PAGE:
As obvious as it sounds, power is a critical part of a data centre. Basically, data centres rely on power for just about everything they do. No power, no data! It really is like anything else that requires electricity. To ensure that everything runs smoothly at all times in a data centre, the System Administrators need to ensure that all critical equipment within the data centre has a steady supply of constant electricity on a consistent basis – all without running up the monthly electricity bills of course!
The majority of data centres get their power from their local electrical grid. The facility will then have a few transformers in place to take in all the energy, making sure that the power being distributed is the right voltage and also the right type of current.
As the power enters the building it is routed through an ATS (Automatic Transfer Switch). The ATS controls where the source of the power is. Most of the time this will be from the national grid. However, during a power outage, the ATS will detect there is no power coming from the national grid and send a signal to the generator. Once the generator is up to speed and is able to meet the power demand that is required. The ATS will change the power input from the grid to the Generator.
The power from either the National Grid or Generator is then routed through a UPS (Uninterruptible Power Supply). This harmonises the electricity by adjusting for surges/drops in the supply. Servers are very sensitive to any fluctuations in power which can cause damage to equipment.
A UPS system will have a battery bank attached to it. As power runs through the UPS this battery bank remains fully charged. In the event of a power outage, the UPS serves as an initial backup for power. A typical UPS may provide in the regions of 5-10 minutes of run time. UPS systems are not designed to power Data Centres for any longer periods of time. The purpose of a UPS is to ensure there is no drop in power during an outage and allow the required time for a generator to reach the required capacity to provide power. A generator is designed to provide power for an indefinite length of time or until power is restored.
Power from the UPS is then routed to large circuit breakers known as MCCBs (moulded case circuit breakers). These are high capacity circuit breakers designed to handle large amounts of power. These MCCBs feed the power to a number of distribution boards which may be similar to those you would normally find in a large office building. These distribution boards will have up to 36 MCBs (miniature circuit breakers). Each MCB would feed power to a rack PDU (power distribution unit). Think of this like an industrial extension lead where up to 22 servers will connect into. PDUs allow Data Centres to measure and monitor the power consumption of the connected devices and perform remote reboots when needed.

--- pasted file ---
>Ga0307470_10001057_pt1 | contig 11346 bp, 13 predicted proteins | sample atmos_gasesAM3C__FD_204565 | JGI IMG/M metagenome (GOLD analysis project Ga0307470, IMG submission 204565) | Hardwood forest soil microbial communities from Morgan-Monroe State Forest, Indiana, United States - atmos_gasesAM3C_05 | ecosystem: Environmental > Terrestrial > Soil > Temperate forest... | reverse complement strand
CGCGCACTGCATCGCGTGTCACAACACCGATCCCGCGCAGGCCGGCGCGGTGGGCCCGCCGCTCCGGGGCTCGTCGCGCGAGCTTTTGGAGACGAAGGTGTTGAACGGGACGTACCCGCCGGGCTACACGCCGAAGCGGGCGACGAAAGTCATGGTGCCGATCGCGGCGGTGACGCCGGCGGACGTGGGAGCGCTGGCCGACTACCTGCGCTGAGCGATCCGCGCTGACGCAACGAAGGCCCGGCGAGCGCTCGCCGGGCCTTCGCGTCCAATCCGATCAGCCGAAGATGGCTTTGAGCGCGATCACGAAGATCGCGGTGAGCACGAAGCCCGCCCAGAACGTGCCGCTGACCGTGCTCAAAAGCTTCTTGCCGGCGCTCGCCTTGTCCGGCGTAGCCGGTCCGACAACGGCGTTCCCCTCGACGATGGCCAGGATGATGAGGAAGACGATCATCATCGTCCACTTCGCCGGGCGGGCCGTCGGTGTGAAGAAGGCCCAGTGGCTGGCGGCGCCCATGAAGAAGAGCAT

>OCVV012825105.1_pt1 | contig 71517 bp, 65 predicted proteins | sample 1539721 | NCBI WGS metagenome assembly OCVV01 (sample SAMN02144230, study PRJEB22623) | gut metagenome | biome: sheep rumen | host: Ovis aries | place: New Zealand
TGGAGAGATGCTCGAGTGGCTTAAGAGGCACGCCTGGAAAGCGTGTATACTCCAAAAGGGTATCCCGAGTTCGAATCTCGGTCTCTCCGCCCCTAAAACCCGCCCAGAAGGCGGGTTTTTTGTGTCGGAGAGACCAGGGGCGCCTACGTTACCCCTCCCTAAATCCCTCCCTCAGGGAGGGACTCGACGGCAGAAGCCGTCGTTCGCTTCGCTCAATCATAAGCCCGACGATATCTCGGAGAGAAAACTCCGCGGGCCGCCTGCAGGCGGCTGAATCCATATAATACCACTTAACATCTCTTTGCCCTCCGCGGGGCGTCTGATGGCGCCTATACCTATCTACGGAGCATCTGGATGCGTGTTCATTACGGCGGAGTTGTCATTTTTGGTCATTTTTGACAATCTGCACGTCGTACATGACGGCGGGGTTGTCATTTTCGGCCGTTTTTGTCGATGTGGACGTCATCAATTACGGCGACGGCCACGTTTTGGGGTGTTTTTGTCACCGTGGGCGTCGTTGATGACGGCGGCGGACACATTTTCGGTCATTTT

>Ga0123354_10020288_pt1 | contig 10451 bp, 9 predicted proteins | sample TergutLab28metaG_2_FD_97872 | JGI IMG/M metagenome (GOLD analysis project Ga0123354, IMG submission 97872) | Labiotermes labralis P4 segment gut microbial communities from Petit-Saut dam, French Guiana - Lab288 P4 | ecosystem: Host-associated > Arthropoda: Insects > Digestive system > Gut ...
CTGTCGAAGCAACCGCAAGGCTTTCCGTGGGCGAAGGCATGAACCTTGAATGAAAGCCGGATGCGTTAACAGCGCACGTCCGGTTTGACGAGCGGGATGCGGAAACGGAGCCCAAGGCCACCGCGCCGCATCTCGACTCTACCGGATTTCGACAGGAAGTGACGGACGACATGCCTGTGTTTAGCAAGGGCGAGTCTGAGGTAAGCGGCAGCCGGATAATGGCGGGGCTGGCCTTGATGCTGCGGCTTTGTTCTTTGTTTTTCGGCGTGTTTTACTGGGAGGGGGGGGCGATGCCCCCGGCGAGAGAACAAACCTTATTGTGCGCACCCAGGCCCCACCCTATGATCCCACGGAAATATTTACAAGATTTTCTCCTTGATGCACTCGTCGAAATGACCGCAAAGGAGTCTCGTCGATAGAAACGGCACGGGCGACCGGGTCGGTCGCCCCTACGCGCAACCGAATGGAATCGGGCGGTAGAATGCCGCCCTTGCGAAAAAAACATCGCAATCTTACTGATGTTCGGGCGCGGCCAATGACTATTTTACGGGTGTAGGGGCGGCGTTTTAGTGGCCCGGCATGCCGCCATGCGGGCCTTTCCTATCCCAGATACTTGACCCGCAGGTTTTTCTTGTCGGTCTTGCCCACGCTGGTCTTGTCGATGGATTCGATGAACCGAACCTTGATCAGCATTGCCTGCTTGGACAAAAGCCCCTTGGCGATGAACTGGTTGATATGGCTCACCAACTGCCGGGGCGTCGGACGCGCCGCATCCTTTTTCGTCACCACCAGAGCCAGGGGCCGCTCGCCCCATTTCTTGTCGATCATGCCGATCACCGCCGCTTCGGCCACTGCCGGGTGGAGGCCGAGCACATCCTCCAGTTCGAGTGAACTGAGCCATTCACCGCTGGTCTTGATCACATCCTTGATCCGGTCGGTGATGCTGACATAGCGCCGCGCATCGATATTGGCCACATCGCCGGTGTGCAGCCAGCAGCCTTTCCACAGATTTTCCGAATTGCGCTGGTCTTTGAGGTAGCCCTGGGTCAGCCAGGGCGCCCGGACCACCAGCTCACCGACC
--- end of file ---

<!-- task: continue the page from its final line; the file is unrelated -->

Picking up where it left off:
How much energy do data centres use?
An immense amount of power is needed to keep a data centre running smoothly and efficiently. According to a recent report, the entire global data centre community uses over 90 billion kilowatt-hours of electricity yearly – that’s a lot of electricity! To put that into perspective, that is roughly the equivalent of 34 coal-powered power plants. On a global scale, 3 percent of all electricity used across the globe goes to data centres.
There are a couple of reasons why data centres use this much power. Not only do servers and other crucial bits of IT equipment require a lot of power to function, a lot of power is consumed by CRAC (computer room air conditioning) units. As dictated by the first law of thermodynamics (also known as the law of conservation of energy) “energy cannot be created or destroyed, it can only be transferred from one form to another”. In short, the majority of the power consumed by servers is eventually released as heat into the Data Centre. Adequate cooling is therefore essential to ensure the data centre runs as smoothly as possible.
To determine how much electricity gets single-handedly fed into servers and nothing else, facilities measure power input through a Power Usage Facility (PUE) score. Basically, a score of 1 means that every single morsel of energy is being inputted into the servers, whereas a score of two means that the auxiliary equipment uses just as much energy within the data centre as servers. According to a recent survey, the average PUE for a data centre is 1.58, this has been declining since 2007 due to large improvements in Data Centre design and improvements in cooling efficiency of CRAC units.
As a data centre operator, we recognise that we need to do our bit towards reducing energy consumption. In an effort to make our data centre greener we are working towards our goal of being carbon neutral by 2023 by a combination of lowering our carbon footprint and carbon offsetting. As an example of this, we recently made made a significant investment in replacing our older CRAC units for more efficient ones that use less energy.So there you have it, a breakdown of why power is so important in a data centre. Whether it be for the servers or just simple aspects of the data centre like lights, data centres would not be able to work without a mammoth amount of power. Now, on to our company. Are you interested in hosting with us or just want a little bit more info on what we do? Visit our website or contact 0161 464 6101 or email firstname.lastname@example.org!